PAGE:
At some point you may have heard a little ditty sung by Kermit the Frog called, "It’s Not Easy Being Green." In it he laments he’ll blend in with so many other ordinary things that he will not be seen. That is until he looks at life from a different perspective and realizes being a green frog is beautiful and unique. There is a parallel story out of the Pacific Northwest; an Oregon-based wholesale grower with a comical amphibian mascot that has taken a look at business from an uncommon view and found that green suits them to a T.
A string of little coincidences has made Little Prince of Oregon Nursery the success it is today. Owner Keith, ‘Ketch’ de Kanter’s first career calling was marketing (which comes in rather handy these days). But it was actually a summer college job in landscaping that set the foundation for the company he leads. However, having the skills to market and the knack to grow does not guarantee success.
Ketch has conceived a multi-tiered differentiation strategy for his company. First was to focus on smaller plant material and natives. Second, he made sure to not lose sight of the importance of customer service. Third, he created a brand and finally, and perhaps most importantly, he has developed a company environment which encourages employees to “whistle while you work” and have fun.
Little Prince didn’t always specialize in small-sized product. At the beginning, Ketch and his then business partner Brett Francis, developed a more traditional nursery platform, one which focused on ready-to-use landscape material. However, they soon realized the competition in that business model was fierce and a shift had to happen.
Little Prince switched gears to begin producing the plants they are known for today — plugs and liners up to 4 inches. The change may have been a risky one, but at the time, it was exactly what had to be done to survive in a market-flooded economy. Smaller plants meant quicker crop rotation than the woodies they had been growing. However, with that new size palette, also came a new and intense production learning curve. The smaller, specialized plants required more in-depth production knowledge and care.
About the same time they revised the size of their end product is when the market took a deep dive downward. While many growers, landscapers and just about everyone in the industry suffered, Little Prince actually thrived with its new market niche.
“We fared well during the economic downturn. We developed a ‘sell out don’t throw out’ mentality,” explains Mark Leichty, head of business development at Little Prince. “Also, we focused on our customer service and committed ourselves to our customers’ success.”
You can grow and market great plants, but the other necessary part of the equation that makes it all work is customer service.
“Both the quality and service from Little Prince is exceptional. I think what’s most important is trust. I trust them to deliver excellent plants,” says Vanessa Gardener Nagel, owner of Seasons Garden Design in Vancouver, Wash. “Also, they are one of the few nurseries I know that specialize in 4-inch plants. That can be very helpful when meeting a design budget.”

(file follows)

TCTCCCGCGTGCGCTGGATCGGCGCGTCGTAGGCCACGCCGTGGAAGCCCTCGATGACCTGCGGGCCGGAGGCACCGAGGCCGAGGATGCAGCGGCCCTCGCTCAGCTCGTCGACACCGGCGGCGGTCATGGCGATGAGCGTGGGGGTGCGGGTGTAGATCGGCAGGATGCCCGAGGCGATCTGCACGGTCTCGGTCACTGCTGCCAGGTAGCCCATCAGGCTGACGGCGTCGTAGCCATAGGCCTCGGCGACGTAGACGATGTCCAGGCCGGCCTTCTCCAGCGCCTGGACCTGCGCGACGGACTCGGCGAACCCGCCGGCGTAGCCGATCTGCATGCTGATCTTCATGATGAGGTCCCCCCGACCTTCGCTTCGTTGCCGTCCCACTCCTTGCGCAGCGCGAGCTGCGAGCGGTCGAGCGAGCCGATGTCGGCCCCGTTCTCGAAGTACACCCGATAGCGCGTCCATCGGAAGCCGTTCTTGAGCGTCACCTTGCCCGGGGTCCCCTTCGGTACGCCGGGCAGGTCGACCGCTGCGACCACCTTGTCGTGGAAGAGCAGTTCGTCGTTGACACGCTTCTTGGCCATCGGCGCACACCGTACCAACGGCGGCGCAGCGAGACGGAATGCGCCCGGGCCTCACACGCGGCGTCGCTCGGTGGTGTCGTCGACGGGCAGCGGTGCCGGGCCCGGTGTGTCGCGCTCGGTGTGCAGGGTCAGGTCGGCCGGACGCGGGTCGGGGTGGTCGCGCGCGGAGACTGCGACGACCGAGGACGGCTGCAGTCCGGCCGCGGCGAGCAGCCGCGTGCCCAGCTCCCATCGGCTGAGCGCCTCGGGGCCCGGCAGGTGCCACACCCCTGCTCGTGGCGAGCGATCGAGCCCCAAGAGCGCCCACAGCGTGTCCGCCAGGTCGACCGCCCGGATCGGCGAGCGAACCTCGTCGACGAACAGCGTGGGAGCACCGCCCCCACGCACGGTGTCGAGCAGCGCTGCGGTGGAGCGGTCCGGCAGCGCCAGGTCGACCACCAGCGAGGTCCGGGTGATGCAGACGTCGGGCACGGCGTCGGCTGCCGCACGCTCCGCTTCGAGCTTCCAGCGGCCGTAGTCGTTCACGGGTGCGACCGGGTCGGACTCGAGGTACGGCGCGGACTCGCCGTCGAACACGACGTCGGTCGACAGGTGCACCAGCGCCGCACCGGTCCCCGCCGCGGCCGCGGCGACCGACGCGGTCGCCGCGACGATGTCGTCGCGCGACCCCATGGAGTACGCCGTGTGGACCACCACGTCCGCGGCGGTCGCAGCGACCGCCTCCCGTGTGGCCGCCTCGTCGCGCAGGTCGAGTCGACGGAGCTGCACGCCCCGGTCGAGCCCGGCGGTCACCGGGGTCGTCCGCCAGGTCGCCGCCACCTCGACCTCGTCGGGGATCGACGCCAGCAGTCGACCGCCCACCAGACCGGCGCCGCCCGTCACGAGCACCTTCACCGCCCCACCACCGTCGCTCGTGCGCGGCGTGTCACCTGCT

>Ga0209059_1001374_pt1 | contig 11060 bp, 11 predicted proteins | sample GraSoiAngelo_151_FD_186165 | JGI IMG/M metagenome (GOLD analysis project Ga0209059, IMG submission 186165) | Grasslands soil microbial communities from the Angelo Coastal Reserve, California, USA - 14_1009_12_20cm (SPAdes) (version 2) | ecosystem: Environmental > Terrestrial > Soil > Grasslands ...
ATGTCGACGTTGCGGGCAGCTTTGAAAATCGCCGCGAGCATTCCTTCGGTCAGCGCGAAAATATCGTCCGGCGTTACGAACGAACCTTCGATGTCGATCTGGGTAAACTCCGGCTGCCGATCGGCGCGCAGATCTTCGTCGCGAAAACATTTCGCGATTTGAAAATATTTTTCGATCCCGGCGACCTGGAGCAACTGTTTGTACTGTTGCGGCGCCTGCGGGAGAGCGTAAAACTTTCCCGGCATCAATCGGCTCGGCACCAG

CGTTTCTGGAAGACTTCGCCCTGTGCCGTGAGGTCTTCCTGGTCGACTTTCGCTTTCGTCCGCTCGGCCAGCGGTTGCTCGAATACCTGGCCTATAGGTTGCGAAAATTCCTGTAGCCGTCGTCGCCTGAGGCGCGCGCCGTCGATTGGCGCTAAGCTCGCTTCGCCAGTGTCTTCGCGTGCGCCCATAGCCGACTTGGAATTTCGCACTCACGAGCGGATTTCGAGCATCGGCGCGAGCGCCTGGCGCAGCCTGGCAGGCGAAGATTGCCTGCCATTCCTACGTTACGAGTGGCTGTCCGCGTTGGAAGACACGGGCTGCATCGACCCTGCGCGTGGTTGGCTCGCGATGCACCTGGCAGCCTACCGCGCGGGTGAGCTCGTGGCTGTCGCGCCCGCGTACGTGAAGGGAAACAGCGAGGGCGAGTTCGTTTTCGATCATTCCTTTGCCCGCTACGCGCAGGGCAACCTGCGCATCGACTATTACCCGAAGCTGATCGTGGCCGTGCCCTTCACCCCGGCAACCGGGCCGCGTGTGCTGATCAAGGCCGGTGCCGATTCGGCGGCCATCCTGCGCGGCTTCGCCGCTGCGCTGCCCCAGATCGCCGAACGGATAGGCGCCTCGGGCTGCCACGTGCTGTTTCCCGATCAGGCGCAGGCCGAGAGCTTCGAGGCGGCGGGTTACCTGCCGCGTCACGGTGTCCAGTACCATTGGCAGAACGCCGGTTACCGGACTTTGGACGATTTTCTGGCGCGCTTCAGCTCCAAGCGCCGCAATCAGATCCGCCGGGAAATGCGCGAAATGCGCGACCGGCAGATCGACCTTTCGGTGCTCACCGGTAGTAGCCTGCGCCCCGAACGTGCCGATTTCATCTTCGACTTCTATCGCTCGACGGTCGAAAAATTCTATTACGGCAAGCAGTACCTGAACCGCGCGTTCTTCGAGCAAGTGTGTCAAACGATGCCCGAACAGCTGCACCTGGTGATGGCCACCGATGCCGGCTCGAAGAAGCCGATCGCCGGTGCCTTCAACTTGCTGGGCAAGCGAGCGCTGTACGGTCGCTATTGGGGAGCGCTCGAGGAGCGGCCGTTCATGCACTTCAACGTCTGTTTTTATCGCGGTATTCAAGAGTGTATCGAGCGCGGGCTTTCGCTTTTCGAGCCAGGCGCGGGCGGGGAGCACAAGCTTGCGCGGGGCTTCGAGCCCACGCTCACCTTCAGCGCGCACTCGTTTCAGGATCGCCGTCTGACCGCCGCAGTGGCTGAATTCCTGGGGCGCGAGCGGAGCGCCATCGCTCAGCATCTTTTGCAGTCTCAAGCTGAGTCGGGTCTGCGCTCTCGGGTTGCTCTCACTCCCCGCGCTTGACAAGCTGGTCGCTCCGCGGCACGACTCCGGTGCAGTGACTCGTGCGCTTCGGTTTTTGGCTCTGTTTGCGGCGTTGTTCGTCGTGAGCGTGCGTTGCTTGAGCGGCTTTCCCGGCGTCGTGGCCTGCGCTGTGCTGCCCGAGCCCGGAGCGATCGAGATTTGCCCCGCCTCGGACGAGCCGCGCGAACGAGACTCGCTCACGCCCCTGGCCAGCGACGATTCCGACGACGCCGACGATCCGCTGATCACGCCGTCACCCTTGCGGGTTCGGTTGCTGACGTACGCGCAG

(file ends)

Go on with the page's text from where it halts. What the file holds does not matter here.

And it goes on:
Specializing in smaller plants which have specific functions for garden design styles, sets this grower apart from those mass producing the ubiquitous perennials, annuals, trees and shrubs. If you think having a tight focus on smaller sized plants would limit their plant offering list, you would be mistaken. Just like any aspect in landscaping, the more you look into a specific type of gardening, the more opportunity you see. As such, Little Prince has more than 800 plants in its repertoire and that number continues to inch upward.
Being a marketing man, Ketch didn’t just put out a one-note availability list and call it good. He cleverly created his own branding, giving plant collections catchy names describing each line’s targeted gardening solution. Some of the Little Prince brands include: Blades of Glory, ornamental grasses; Fit for A King, rare and unusual plants for the intrepid gardener; Lords of the Fly, carnivorous plants; and Water Misers, require little or no water once established.
The branding keeps the buyer and end consumers engaged by the marketing’s humorous play on words and exclusive crown-wearing frog logo.
Little Prince also has a generous amount of product that garden centers and landscapers alike can easily afford to purchase, even in cash-strapped times. Many items sell for less than $5 retail, making their product one that is always accessible to the trade customer and end consumer.
“We’ve found our calling selling smaller-sized, branded plants to garden centers, and our branding is our hook,” Mark says. “The ‘Little Prince’ appears on all of our brands. Furthermore, our branding is set up to target the usage of the plants.
“We feel our customer service experience goes beyond wholesale clients; it reaches the end consumer. When you sell a plant, it is more than a product. You are selling a feeling and experience, as well.”
If one were a betting man, placing a wager on the crowned frog and Little Prince of Oregon Nursery is a risk worth considering, as they seem to have the complete package — quality production, customer service and a niche market with a pulse on the future. Noted scientist Jean Rostand once said, “Theories pass. The frog remains;” and likely so will Little Prince.
For more: www.littleprinceoforegon.com